Down Syndrome News and Update 1(2)
Frank Buckley, and Ben Sacks
Theories advocating the supplementation of various vitamins, minerals, amino acids, enzymes, hormones and the drug Piracetam, in various quantities, are sources of considerable controversy within the Down syndrome community. Although vitamin and mineral supplements have been proposed sporadically since the 1940s, little scientific evidence has been accumulated that suggests that their use, or the use of any single ingredient, has any benefit as a general therapy for individuals with Down syndrome. Moreover, research into the general effects of vitamins and minerals in humans, and particularly the long-term effects of supplementation over and above average dietary requirements, is still progressing. An overview of supplementation theories in Down syndrome, and some of the issues that are raised by the advocates of such theories as well as some associated issues is presented.
Sue Buckley, and Gillian Bird
The second of a two-part series on successful inclusion in mainstream education focusing on the issues relevant to understanding the learning needs of the individual child and to planning the curriculum in the classroom. (First part was published in Down Syndrome News and Update Volume 1 Issue 1).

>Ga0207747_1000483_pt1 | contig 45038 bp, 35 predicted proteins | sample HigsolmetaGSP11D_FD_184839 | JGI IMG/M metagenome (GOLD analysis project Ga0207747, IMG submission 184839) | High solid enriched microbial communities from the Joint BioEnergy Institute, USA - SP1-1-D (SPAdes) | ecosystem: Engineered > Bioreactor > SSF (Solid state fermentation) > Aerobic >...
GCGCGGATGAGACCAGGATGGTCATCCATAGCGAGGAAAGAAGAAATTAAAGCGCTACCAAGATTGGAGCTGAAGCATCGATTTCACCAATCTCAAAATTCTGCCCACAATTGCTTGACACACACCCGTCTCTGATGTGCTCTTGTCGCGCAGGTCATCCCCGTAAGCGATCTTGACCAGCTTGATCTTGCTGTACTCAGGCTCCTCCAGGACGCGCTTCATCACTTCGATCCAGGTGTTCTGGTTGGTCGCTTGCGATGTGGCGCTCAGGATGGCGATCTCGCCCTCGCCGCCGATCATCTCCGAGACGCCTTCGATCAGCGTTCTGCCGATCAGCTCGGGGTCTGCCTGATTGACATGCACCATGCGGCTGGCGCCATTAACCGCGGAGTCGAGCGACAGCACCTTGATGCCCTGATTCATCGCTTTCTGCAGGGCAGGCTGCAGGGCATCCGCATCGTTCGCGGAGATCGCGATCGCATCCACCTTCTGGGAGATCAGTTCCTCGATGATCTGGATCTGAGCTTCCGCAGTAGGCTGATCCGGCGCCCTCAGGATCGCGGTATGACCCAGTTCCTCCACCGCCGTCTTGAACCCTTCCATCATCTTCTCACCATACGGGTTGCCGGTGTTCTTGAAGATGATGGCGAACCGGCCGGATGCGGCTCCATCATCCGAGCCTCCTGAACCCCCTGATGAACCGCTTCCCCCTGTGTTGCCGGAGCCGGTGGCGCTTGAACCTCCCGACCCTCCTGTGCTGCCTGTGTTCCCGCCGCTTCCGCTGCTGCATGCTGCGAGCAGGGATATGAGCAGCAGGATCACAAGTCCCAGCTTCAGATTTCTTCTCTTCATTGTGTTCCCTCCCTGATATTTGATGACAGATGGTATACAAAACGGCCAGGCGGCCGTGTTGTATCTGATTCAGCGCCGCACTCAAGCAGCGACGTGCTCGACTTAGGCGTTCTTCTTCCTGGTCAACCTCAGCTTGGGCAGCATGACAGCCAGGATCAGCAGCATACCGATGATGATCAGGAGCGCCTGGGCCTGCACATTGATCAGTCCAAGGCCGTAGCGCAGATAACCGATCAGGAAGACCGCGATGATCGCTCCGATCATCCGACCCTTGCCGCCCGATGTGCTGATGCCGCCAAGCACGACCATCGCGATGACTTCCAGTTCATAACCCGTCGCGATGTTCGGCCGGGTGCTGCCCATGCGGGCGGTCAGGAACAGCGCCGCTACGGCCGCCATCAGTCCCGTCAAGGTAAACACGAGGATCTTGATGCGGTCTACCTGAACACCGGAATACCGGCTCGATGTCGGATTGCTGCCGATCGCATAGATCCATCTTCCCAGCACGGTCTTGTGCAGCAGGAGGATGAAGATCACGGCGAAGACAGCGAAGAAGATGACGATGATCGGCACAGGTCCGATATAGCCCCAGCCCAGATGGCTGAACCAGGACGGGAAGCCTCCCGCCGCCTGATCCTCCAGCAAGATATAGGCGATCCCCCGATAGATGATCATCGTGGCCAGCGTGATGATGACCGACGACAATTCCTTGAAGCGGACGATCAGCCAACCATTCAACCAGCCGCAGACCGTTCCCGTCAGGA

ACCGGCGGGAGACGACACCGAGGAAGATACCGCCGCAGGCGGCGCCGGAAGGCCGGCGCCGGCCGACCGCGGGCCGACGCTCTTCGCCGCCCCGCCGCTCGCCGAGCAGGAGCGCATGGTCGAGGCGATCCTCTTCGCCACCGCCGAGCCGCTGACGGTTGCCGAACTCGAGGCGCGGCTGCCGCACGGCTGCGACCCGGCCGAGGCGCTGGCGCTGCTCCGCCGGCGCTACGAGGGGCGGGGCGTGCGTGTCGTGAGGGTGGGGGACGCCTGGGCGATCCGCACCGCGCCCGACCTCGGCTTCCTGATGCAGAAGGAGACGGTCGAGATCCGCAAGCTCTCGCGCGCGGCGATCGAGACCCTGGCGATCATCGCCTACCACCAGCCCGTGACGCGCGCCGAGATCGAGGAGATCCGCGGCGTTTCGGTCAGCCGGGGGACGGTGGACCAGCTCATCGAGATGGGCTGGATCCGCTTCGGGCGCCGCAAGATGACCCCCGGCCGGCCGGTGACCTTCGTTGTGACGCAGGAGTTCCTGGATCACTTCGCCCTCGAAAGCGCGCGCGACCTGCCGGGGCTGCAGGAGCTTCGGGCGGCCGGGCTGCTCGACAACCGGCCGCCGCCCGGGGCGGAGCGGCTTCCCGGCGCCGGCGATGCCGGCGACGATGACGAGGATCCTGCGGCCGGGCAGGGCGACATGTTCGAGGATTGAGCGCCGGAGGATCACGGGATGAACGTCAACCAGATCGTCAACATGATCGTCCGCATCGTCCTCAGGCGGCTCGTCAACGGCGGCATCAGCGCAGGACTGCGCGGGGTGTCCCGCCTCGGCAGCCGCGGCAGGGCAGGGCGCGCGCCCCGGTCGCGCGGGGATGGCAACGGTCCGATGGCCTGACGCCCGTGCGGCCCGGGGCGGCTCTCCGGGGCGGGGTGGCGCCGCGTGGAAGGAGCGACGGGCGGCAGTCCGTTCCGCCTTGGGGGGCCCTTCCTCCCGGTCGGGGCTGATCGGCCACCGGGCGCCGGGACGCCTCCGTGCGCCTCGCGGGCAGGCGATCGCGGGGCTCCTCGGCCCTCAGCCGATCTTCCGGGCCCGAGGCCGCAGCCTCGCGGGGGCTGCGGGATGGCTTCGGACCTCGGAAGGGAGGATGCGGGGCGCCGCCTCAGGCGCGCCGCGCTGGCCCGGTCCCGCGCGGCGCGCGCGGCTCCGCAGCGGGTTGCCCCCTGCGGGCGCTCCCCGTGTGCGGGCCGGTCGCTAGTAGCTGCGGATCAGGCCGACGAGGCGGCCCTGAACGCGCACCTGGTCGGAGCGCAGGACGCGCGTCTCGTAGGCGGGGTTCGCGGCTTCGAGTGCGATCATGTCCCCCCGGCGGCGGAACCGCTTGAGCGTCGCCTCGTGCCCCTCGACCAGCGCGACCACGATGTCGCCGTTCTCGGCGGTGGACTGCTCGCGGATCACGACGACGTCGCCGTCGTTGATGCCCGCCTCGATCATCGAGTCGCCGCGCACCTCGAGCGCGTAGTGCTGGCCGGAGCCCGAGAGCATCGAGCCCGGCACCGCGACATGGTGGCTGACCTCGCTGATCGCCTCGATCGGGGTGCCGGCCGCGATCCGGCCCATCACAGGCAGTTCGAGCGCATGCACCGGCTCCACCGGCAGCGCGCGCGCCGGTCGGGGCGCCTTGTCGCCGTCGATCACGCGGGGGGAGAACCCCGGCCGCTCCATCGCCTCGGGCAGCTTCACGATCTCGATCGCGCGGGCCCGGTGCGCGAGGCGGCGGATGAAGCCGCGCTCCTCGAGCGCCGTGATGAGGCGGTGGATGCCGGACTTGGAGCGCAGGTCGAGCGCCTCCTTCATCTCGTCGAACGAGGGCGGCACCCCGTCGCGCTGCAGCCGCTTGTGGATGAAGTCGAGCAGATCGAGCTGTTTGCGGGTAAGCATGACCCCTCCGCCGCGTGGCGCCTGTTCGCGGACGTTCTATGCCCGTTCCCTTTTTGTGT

Susan Bliss, and Peter Bliss
A conference, entitled "Improving the outcome for children with Down syndrome", was held at the Institute of Child Health in London on 1st June, 1998. At this conference, a number of speakers from the Warner clinic (based in the US) presented claims about various unorthodox therapies, including the use of a nutritional supplement (called HAP CAPS). In this article, two doctors (who are the parents of a child with Down syndrome) present a report of, and their reactions to, some of the presentations.